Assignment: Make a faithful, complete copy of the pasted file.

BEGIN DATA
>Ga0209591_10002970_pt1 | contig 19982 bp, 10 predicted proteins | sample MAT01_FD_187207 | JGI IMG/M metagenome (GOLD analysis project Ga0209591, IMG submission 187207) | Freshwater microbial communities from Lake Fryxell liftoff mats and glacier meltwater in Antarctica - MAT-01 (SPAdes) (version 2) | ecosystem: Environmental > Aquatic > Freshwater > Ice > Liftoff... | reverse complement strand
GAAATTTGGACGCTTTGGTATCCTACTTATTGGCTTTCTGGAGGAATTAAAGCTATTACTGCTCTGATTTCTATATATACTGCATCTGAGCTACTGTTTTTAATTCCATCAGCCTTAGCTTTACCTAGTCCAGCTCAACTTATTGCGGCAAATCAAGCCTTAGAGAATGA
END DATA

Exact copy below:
>Ga0209591_10002970_pt1 | contig 19982 bp, 10 predicted proteins | sample MAT01_FD_187207 | JGI IMG/M metagenome (GOLD analysis project Ga0209591, IMG submission 187207) | Freshwater microbial communities from Lake Fryxell liftoff mats and glacier meltwater in Antarctica - MAT-01 (SPAdes) (version 2) | ecosystem: Environmental > Aquatic > Freshwater > Ice > Liftoff... | reverse complement strand
GAAATTTGGACGCTTTGGTATCCTACTTATTGGCTTTCTGGAGGAATTAAAGCTATTACTGCTCTGATTTCTATATATACTGCATCTGAGCTACTGTTTTTAATTCCATCAGCCTTAGCTTTACCTAGTCCAGCTCAACTTATTGCGGCAAATCAAGCCTTAGAGAATGA